Wilderness Wildlife Week, 2015

Image courtesy of Wilderness Wildlife Week

Image courtesy of Wilderness Wildlife Week

The last week in January marks the time of the 25th Annual Wilderness Wildlife Week. Based in LeConte Center in Pigeon Forge, the massively popular event is also incredibly huge in scope. Lasting 8 days from Saturday, January 24, 2015 through Saturday, January 31, the event is totally FREE and open to all.

With literally hundreds of experts and talents in practically any field you can think of, conducting hundreds of classes, demonstrations, tours and performances through the week, it is simply impossible not to find something each day that enthralls you. This is perfect family fun, informative and entertaining at the same time.

Wilderness Wildlife Week aims to demonstrate the culture, history, terrain, wildlife and foliage of Great Smoky Mountains National Park and the region around it. This subject is even more vast when you browse the hundreds of events that go into this theme, from music to photography, history to hiking, fishing, writing, art, theater performance and truly a whole lot more.

The Center hosts close to a hundred exhibits and booths, and is open daily from 9 am to 6 pm (closing at 3 pm on the final day). Daily events start at 8 am and run full-tilt until around 7:30 pm, followed by a keynote evening program each day.

Each day covers more than 50 events happening, mostly in the Center and with some offsite in the Park or at other locations. Typically each event is no longer than an hour, and with many running at the same time, you simply can’t see everything you’d like to. But it’s all part of the amazing richness of the Park and the area, brought to life in this bustling event.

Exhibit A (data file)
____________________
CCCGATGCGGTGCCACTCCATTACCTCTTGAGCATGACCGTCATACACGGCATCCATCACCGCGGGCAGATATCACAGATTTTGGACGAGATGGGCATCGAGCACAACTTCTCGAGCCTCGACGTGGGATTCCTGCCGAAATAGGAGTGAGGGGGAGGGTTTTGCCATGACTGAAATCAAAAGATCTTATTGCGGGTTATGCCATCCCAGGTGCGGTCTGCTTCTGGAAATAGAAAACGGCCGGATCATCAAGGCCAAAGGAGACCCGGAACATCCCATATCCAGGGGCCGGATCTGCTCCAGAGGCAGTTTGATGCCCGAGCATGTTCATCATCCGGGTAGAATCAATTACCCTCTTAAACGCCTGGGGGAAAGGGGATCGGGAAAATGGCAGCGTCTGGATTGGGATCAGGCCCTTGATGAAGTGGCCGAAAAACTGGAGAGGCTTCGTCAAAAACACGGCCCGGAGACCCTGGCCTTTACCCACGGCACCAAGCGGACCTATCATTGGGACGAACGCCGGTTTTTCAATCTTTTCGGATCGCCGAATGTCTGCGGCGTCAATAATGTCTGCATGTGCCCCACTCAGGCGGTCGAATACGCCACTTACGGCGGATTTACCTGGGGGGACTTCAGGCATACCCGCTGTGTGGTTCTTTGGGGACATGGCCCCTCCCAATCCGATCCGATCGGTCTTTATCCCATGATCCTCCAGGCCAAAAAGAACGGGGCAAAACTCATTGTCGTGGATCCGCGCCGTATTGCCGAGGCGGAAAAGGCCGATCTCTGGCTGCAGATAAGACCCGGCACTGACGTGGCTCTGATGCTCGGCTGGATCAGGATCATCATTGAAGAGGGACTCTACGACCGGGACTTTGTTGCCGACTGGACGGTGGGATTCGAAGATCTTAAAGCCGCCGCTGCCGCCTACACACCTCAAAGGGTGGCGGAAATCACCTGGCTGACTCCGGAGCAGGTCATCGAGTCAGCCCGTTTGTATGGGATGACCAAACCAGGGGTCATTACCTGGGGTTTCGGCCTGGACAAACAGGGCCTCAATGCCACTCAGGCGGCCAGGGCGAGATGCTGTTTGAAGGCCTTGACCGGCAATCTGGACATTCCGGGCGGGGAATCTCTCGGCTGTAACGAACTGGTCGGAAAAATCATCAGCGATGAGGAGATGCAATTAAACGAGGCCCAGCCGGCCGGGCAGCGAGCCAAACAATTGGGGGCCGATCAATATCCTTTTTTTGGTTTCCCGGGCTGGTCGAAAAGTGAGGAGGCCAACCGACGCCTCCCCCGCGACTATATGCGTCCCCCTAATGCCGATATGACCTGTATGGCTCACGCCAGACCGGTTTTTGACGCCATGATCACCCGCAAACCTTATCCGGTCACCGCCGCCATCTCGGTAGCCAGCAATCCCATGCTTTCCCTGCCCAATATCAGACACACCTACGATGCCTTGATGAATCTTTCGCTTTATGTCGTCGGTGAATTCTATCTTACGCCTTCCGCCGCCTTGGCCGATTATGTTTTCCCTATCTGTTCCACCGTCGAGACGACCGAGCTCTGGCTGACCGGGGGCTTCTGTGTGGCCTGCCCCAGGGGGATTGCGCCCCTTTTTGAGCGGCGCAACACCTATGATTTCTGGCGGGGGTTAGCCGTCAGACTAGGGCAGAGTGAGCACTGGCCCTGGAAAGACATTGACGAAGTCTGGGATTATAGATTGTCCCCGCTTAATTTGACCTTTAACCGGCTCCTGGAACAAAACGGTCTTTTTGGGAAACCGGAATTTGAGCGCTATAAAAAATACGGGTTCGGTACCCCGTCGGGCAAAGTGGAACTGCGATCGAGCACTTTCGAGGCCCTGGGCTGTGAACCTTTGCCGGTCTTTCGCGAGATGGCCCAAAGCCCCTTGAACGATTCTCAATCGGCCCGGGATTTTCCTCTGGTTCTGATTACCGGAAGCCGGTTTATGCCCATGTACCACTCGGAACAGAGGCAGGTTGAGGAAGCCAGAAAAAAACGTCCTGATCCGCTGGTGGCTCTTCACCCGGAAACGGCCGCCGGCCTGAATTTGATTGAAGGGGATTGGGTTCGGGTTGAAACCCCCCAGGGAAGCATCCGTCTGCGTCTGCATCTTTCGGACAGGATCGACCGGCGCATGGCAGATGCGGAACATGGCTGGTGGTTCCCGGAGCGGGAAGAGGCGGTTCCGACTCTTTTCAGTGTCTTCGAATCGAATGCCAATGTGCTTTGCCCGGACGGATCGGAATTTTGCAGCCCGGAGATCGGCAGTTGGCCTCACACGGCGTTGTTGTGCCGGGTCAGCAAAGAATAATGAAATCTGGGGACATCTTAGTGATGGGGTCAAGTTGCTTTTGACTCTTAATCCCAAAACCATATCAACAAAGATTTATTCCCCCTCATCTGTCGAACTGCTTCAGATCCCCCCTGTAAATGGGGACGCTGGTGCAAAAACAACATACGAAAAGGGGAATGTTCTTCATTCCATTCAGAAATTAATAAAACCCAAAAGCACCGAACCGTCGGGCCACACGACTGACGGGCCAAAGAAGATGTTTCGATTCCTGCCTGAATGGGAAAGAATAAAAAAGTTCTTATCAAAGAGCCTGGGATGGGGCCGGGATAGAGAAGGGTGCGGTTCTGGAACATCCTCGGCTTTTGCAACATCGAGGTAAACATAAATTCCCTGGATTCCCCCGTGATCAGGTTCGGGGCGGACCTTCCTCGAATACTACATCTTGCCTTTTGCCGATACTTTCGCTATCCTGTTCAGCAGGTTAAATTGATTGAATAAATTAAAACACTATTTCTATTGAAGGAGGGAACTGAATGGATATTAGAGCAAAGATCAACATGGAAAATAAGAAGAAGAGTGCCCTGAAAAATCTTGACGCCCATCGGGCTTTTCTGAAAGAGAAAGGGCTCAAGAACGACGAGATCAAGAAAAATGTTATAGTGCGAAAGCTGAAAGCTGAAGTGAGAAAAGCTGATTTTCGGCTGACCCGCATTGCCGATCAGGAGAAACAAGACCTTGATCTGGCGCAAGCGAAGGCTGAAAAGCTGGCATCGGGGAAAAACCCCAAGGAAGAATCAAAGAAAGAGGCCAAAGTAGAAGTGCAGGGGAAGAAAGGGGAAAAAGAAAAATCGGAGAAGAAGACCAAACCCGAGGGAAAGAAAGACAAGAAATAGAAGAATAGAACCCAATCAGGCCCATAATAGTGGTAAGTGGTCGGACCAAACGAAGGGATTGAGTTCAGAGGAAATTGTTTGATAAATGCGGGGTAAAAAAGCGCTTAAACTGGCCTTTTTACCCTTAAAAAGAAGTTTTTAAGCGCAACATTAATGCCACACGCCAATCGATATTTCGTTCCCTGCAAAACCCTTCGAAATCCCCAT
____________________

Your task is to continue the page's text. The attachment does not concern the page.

What’s Included

There will be a photography exhibit in the Center all week, opening Sunday, and also a photography contest with several categories. There are numerous photography classes through the week, including how to avoid common mistakes and shoot a good nature photograph, exploring editing software, how to shoot flowers, butterflies and birds, where and when to photograph the Smokies through the seasons – and even how best to enter a photography competition!

Music ranges from full performances of bluegrass, hymns and mountain ballads, to explorations of single instruments. Try the hammered dulcimer event or the claw hammer banjo. Don’t forget the bagpipes, of course. And you can even learn how to play the spoons and washtub bass.

History is not far away during Wilderness Wildlife Week, presented in tours and lectures, re-enactments and performances. Colorful characters of the region appear in story and song, while Teddy Roosevelt and one of his Rough Riders engage in an evening of stories around the campfire.

Wait, there’s more

Writing, cartooning, landscape perspective, drawing, trout fishing, storytelling, ragrug making, harp singing, the truth about pirates, Amelia Earhart, bears, Civil War soldiers, camp cookery, gemstone jewelry, Native American skills and lore, mastering the cell phone, bird nest boxes, dowsing, wood carving – all of these things are only SOME of the treats lined up for Wilderness Wildlife Week!

Offsite there are guided hikes of different levels, bird hikes, scenic strolls, waterfalls to visit, as well as numerous indoor classes on hiking and backpacking, hiking journals, hillwalking in Scotland, hiking Mt. Whitney, and of course all about the 900 miles of hiking trails in Great Smoky Mountains National Park.

There are so many things happening during the 8 days of Wilderness Wildlife Week that it takes 35 pages to list them. See for yourself by viewing or downloading the Program Guide pdf file.

The LeConte Center is located at 2986 Teaster Lane Pigeon Forge, TN 37868. Call 1-800-251-9100, 865-453-8574

About Lindsey Stallings

Lindsey Stallings

I started with Cabins of the Smoky Mountains at Gatlinburg Falls in early 2014. I love to interact with our guests and help them to plan their vacations. Each guest has a different story, and they come from all over the world. I was raised in Ohio, but moved to Tennessee as a teenager and finished high school in Pigeon Forge. Cades Cove is one of the most beautiful places, by far my favorite place in this area. I try to take time out to visit it as often as possible, especially in the Fall.